Dates: 09/10/2017 - 26/11/2017
Mode of Delivery: Online
Bhagavad-gita is a widely read which for centuries has been considered the heart of India’s timeless wisdom. The tutor of this course, Alan Herbert (Aisvarya dasa), believes that philosophy is something to be lived, and is not merely book knowledge. Since the end of the eighties, Alan became fascinated by the Gita, studied it and lived by its principles. He brings this enthusiasm for the Gita and its methodology to the course.
This course explores five traditional themes in Bhagavad-gita: the self, matter, action (karma), time, and divinity. When we think about or explain anything in life, we do so with a specific issue, question, or concern in mind – in other words, we naturally thematize. Therefore, the thematic approach of this course is a more natural way for us to examine and to eventually explain the complexities of the Gita. The themes bring a focus to our studies and also act as a catalyst and method for further explorations of the text.
Aims of course
- to give the student a good understanding of the five main themes in the Gita
- to expand the students horizons and offer some tools in respect to further studies of the text
Every week students will be given one or more short videos to watch, some suggested readings, one or two pop quizzes and the opportunity to discuss relevant points with the tutor and fellow students on an online forum.
Week 1 - Self
The first week is on the theme of the self. It is through the Gita’s narrative on Arjuna’s lamentation that the self is introduced. Arjuna’s grief is misdirected because he does not know the difference between self and body. To explain the self, Krishna contrasts it with the body, or matter. This contrast is expressed in three ways. This analysis will also touch on egoism and reincarnation.
Week 2 - Material Nature
The second week is on material nature. This refers to the physical and cognitive aspects of the phenomenal world we live in. Physical material nature, or matter, is similar to that which we term “substance.” The cognitive aspect comprises three qualities (goodness, passion, and darkness). They affect the moral quality of our choices and acts. They also affect the way we can know anything. Free will is fully expressed through understanding material nature and regulating one’s activities so that matter doesn’t affect us.
Week 3 - Karma
The third week addresses karma, or activity. Karma can be defined in three ways: as action itself, as a system of universal justice, or as a vocation or duty. Karma is a force and a practice. As a force, it is none other than our actions, which can affect us in good or bad ways. When transformed into a practice by means of selfless offerings, or yajna, our actions become yoga (karma-yoga), which gives us self-understanding and relief from the results of our unsavory prior acts.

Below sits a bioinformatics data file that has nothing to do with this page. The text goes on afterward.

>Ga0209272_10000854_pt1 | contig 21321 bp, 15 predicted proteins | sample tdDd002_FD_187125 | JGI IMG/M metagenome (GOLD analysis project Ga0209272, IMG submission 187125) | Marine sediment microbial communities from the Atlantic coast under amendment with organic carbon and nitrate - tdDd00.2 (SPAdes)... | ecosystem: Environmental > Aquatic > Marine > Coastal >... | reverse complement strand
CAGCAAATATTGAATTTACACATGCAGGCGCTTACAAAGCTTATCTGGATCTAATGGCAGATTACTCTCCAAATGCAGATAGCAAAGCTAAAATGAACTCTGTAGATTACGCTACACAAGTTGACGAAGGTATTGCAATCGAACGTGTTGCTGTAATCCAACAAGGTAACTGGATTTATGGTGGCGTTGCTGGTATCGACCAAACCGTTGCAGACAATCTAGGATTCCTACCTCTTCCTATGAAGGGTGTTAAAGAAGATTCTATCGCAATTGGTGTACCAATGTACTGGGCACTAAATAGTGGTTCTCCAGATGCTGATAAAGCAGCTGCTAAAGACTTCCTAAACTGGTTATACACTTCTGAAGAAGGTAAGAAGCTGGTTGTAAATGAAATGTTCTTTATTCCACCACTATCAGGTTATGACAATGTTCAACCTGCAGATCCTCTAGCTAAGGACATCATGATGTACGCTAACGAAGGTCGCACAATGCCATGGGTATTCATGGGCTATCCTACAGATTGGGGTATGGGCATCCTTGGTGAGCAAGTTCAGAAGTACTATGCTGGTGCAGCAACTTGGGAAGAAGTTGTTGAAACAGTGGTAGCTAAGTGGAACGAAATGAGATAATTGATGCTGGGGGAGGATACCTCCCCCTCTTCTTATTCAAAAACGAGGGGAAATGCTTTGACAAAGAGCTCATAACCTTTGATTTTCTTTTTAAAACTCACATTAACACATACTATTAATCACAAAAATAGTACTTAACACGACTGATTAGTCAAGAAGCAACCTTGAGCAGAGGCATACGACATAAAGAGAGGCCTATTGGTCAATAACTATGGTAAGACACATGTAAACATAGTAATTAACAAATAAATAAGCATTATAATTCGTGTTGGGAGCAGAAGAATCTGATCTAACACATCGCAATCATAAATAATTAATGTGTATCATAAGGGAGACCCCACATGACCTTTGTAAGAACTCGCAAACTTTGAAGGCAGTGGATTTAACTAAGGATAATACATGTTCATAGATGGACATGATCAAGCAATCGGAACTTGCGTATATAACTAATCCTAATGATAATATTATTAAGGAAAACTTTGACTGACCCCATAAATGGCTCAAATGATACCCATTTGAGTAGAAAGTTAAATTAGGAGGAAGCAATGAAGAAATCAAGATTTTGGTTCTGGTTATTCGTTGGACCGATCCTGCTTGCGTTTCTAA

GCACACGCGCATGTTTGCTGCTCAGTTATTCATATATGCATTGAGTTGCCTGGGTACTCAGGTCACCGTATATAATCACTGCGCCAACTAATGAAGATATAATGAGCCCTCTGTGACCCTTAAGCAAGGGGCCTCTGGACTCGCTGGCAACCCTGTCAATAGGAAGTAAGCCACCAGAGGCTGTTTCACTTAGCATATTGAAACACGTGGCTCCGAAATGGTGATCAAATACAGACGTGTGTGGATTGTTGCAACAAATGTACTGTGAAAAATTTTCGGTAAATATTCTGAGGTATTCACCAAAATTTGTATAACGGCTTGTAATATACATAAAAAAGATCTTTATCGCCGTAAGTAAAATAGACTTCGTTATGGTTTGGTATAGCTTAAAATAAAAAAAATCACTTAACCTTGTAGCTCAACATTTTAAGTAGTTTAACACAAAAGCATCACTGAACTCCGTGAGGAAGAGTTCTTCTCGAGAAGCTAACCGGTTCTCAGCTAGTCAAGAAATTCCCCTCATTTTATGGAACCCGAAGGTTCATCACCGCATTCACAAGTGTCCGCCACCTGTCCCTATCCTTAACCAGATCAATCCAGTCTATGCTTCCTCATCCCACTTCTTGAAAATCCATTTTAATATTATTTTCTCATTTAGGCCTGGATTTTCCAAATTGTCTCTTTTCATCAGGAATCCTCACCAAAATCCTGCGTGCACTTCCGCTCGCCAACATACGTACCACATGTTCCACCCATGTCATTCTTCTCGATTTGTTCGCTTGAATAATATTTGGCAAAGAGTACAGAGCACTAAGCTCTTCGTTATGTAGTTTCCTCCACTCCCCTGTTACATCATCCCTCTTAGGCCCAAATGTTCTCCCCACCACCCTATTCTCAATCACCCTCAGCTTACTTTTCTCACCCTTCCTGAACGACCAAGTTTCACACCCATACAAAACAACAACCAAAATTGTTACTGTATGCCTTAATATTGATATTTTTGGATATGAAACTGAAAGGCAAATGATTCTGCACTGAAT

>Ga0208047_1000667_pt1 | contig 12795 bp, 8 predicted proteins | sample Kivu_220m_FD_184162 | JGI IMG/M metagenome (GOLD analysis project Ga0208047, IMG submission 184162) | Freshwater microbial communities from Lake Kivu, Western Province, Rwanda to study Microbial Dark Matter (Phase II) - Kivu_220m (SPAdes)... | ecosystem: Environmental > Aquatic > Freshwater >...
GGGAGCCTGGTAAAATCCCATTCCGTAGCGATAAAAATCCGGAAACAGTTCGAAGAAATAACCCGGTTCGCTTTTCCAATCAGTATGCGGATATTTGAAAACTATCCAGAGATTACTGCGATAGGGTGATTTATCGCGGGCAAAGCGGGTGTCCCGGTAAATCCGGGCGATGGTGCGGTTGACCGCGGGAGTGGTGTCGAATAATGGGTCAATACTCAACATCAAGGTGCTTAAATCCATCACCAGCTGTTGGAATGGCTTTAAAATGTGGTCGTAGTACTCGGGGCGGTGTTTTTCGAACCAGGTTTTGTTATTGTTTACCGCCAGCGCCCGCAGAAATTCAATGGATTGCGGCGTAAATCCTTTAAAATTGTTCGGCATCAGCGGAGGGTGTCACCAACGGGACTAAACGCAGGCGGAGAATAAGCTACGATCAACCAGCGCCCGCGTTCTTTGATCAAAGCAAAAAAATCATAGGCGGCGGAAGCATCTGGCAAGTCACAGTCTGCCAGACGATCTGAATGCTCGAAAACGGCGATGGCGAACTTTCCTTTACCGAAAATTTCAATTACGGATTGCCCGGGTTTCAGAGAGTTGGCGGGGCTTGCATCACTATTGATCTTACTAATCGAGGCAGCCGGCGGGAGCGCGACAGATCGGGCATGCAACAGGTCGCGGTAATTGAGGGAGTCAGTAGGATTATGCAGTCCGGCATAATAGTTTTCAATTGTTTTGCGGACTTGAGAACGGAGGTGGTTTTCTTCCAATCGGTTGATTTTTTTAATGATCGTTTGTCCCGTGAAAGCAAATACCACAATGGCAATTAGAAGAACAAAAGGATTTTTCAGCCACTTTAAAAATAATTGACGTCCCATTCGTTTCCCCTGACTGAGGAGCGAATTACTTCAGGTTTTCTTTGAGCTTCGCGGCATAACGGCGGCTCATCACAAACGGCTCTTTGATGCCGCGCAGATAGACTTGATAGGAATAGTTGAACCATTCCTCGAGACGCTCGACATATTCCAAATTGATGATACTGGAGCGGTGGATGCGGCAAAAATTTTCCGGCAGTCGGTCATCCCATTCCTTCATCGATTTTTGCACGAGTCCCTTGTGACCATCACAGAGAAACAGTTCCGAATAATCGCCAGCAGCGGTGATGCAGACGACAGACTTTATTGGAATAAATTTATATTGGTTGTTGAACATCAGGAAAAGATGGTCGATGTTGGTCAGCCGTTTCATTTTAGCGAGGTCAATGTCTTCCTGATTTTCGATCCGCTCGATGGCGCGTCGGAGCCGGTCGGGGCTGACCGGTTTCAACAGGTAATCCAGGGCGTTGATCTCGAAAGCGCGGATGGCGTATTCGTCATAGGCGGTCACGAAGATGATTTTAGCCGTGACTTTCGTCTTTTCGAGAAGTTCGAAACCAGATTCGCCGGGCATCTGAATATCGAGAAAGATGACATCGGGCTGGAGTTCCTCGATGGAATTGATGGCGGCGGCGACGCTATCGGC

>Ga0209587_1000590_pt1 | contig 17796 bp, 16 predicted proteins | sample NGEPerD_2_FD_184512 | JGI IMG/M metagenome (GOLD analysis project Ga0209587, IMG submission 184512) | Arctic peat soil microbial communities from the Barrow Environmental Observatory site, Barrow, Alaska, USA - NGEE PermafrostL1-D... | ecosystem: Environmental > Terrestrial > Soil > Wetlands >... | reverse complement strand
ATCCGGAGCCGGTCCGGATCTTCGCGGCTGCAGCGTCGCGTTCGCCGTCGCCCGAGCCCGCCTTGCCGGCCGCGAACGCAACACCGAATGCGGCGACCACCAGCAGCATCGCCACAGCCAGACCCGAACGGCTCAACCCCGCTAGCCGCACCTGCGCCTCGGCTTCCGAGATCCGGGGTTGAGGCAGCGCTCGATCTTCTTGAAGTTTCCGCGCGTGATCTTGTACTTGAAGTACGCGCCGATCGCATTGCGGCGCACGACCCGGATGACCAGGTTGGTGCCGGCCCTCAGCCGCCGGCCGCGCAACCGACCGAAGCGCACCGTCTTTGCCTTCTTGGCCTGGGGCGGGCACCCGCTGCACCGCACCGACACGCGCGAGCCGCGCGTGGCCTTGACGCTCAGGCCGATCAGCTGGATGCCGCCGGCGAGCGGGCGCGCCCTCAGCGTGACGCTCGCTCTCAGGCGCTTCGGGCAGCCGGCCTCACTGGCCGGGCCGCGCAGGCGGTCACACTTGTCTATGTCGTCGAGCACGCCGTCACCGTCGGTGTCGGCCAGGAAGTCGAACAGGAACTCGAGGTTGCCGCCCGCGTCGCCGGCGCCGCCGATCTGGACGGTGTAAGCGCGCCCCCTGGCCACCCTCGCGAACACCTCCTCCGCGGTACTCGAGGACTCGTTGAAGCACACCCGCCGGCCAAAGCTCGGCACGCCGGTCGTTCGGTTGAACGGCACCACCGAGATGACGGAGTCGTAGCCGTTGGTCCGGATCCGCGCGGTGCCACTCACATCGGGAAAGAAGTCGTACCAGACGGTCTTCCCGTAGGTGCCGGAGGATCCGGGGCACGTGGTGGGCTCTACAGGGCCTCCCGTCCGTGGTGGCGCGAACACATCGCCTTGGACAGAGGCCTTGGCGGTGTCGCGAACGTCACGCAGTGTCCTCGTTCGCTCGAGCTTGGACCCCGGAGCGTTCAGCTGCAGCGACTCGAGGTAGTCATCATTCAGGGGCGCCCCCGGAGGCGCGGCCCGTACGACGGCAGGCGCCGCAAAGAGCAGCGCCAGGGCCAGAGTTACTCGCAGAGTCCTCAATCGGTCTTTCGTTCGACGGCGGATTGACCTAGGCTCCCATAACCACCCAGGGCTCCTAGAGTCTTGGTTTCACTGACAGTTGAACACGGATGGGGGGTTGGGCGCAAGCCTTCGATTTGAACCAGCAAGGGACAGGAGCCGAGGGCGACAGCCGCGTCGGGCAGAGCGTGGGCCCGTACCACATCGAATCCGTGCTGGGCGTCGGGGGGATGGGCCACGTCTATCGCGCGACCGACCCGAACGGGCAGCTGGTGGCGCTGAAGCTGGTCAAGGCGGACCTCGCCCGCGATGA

Week 4 - Time
The fourth week looks into the theme of time. Time can be thought of as objectively reliable – the time of day is accurate. However, it can also be relative in respect to experience – it can seem to run quickly or slowly. According to the Gita, time is a factor that brings about change in matter. Yet it has no effect on the eternal self. It can also be seen as both linear and cyclical – events repeat themselves but are never exactly the same.
Week 5 - Divinity
The fifth week examines three expressions of divinity in the Gita: Brahman, Paramatma, and Bhagavan. Brahman is the all-pervasive impersonal expression of divinity. Paramatma is its immanent or localized personal expression. Bhagavan is the highest expression that is personal and transcendent. Bhagavan is Krishna (or God) in the Gita, in whom the other two expressions rest. Connecting with Bhagavan is achieved by bhakti-yoga, or devotion.
The course can be simply followed as an overview of the discussed themes with a test at the end. If a student is inspired to explore more deeply into any specific issue regarding one or more of the five themes, a final essay explaining his/her thoughts can also be sent to the tutor for comments and feedback. Any form of final essay is acceptable – it can be written, it can be an art project, a graphic novel, a narrative, or a fictional dialogue – as long as it is relevant to the course and it is possible to submit it as one electronic file (pdf or doc).
At the conclusion of the course, we offer a certificate of attendance if either the test or the essay has been submitted.
Thematic Bhagavad-gita course can be attended without any special requirements.
The Paypal fee is €99, fully inclusive. By clicking “Enrol Now” you will be redirected to Bhaktivedanta College Online Campus (BCOC), where you will proceed with registration and payment for this course.